Part 4 (9:1-11:36): When the Gospel (Appears to) Fail
Then comes Romans 9-11. The section that one scholar (who sees much of Romans very differently than I do) says, “is as full of problems as a hedgehog is full of prickles.” He goes on, “Many have given it up [as a result]…leaving Romans with eight chapters of gospel at the beginning, four of application at the end, and three of puzzle in the middle.”
I wouldn’t say that Romans 9-11 is full of “problems,” but certainly is packed with some interpretative challenges for the reader.
In this section, Paul deals with the situation of ethnic Israel’s widespread unbelief and rejection of Christ and the Gospel; a situation in which the the saving promises of God seem to have failed.
God makes some amazing promises to those who trust in Jesus, promises like “nothing will ever be able to separate us from his love” (8:35-39). This is all deeply encouraging until you remember that God has made some pretty magnificent promises to ethnic Israel as well. Israel, the nation that God directly created from a single man, whom God chose to bless, and to use to bring eternal blessing to the whole world. Israel was the recipient of a whole host of precious redemptive promises from God, and yet here they are, Paul observes, by and large rejecting their own Messiah and in danger of the coming judgment of the same God who chose them out of all the nations of the earth.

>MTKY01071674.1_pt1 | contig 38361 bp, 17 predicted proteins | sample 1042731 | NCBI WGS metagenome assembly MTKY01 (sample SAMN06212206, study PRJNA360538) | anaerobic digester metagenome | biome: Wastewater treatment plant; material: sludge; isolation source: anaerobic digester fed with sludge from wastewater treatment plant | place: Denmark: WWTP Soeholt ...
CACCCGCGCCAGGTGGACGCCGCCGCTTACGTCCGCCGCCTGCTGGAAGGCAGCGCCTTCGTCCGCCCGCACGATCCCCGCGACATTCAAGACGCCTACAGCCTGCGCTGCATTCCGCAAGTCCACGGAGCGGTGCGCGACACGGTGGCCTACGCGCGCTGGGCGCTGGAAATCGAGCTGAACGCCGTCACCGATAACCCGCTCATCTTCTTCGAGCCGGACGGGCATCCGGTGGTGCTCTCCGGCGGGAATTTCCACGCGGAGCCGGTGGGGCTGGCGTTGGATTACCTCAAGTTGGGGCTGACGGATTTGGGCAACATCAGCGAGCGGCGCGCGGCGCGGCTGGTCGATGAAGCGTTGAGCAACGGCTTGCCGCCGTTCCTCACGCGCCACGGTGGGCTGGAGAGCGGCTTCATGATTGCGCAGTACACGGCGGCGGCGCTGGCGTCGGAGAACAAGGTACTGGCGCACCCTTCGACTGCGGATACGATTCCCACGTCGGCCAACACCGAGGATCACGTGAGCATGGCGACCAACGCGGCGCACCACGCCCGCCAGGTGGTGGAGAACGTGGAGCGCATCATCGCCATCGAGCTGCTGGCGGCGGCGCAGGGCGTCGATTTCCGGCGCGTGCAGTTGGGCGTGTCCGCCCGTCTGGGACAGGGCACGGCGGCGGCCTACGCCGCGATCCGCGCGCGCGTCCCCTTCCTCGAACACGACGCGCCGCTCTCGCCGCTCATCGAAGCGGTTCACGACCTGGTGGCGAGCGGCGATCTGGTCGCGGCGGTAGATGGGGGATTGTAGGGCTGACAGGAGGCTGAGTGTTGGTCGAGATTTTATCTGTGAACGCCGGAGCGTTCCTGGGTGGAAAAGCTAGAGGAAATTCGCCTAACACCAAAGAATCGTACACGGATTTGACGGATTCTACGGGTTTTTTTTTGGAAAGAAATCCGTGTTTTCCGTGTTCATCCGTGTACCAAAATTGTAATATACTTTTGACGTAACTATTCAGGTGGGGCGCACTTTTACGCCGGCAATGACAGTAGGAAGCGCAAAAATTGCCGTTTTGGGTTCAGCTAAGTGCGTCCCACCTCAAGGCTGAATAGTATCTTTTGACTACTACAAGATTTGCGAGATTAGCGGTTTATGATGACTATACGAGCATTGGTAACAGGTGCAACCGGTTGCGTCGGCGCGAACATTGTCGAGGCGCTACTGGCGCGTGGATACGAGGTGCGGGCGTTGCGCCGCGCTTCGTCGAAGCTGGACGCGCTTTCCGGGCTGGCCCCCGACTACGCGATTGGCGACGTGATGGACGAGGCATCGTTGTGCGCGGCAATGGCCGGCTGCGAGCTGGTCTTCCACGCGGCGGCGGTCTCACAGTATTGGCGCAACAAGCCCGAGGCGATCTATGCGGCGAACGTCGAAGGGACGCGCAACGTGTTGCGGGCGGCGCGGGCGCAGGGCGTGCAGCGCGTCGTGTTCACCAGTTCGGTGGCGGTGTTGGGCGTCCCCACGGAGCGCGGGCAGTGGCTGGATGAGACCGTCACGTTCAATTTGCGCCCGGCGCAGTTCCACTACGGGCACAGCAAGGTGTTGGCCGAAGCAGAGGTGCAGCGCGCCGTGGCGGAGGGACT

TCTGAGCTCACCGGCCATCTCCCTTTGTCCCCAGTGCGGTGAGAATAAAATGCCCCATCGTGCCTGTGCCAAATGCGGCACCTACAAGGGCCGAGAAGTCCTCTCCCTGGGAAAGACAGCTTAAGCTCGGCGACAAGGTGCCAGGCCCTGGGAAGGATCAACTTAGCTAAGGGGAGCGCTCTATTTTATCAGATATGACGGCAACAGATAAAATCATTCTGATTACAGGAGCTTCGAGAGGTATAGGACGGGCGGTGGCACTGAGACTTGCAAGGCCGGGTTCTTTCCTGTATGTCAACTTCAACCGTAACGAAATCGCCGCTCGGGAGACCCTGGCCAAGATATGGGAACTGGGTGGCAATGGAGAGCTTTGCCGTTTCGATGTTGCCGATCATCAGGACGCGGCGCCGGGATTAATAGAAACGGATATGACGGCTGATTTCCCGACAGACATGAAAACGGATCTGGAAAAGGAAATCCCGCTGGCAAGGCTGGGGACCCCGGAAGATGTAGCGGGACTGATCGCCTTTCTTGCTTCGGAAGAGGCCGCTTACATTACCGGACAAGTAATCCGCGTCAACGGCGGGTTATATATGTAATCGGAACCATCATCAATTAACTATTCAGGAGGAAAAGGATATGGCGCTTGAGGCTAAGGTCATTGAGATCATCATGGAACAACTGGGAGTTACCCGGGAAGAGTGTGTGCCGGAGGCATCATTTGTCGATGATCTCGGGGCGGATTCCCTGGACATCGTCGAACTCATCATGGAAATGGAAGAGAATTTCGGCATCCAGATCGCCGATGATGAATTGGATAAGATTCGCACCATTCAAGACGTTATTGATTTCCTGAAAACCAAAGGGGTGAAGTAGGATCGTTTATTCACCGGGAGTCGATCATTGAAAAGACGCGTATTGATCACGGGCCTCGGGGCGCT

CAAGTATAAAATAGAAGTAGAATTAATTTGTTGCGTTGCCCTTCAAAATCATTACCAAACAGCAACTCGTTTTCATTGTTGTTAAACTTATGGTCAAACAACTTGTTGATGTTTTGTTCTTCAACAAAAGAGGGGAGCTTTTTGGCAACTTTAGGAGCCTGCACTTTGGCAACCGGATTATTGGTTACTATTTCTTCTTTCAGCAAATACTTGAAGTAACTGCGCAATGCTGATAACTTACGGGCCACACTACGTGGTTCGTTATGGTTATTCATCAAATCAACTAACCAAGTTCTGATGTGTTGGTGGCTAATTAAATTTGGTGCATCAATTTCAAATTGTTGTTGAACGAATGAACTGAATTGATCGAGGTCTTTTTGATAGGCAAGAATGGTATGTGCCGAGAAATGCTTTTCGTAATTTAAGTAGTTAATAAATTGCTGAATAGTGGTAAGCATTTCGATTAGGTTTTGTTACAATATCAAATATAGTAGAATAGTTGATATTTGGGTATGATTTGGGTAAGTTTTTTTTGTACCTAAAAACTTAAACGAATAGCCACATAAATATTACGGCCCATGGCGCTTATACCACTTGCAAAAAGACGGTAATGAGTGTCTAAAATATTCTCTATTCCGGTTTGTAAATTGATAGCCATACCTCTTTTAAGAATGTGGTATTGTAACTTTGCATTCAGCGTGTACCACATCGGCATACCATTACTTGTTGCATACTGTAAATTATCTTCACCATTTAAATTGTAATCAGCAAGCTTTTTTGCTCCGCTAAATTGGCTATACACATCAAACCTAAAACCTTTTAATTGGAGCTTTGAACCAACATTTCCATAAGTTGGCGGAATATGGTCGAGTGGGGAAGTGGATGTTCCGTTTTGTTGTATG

And so the question in chapters 9-11 concerns whether the widespread rejection of Christ throughout ethnic Israel is proof that the promises of the Gospel are unreliable.
Has the word of God; have the promises of God failed in Israel? The answer is surprisingly, “Not in the least” (9:6ff). God’s purposes are marching on just as God had long planned. He is sovereign over those who believe upon Christ and those who reject him, Paul says. And he has the power to save anyone he wishes to save.
Instead of taking God off the hook for the widespread unbelief in ethnic Israel, Paul teaches us in these chapters that God has purposes even in the unbelief of the Jewish people, and that he intends to save a remnant from among them before all is said and done and Jesus returns to the world. God’s chosen people will be saved, even if right now it looks as though they are lost forever. God’s purpose of election will stand. God will save every last one of his elect people, which means that we can not only trust God’s promises to Israel; we who are in Christ can trust his promises to us as well. God is more faithful than we ever dreamed and more sovereign than we often give him credit for. “For from him and through him and to him are all things. To him be glory forever. Amen.” (Rom 11:36)
Part 5 (12:1-16:27): How the Gospel should be Applied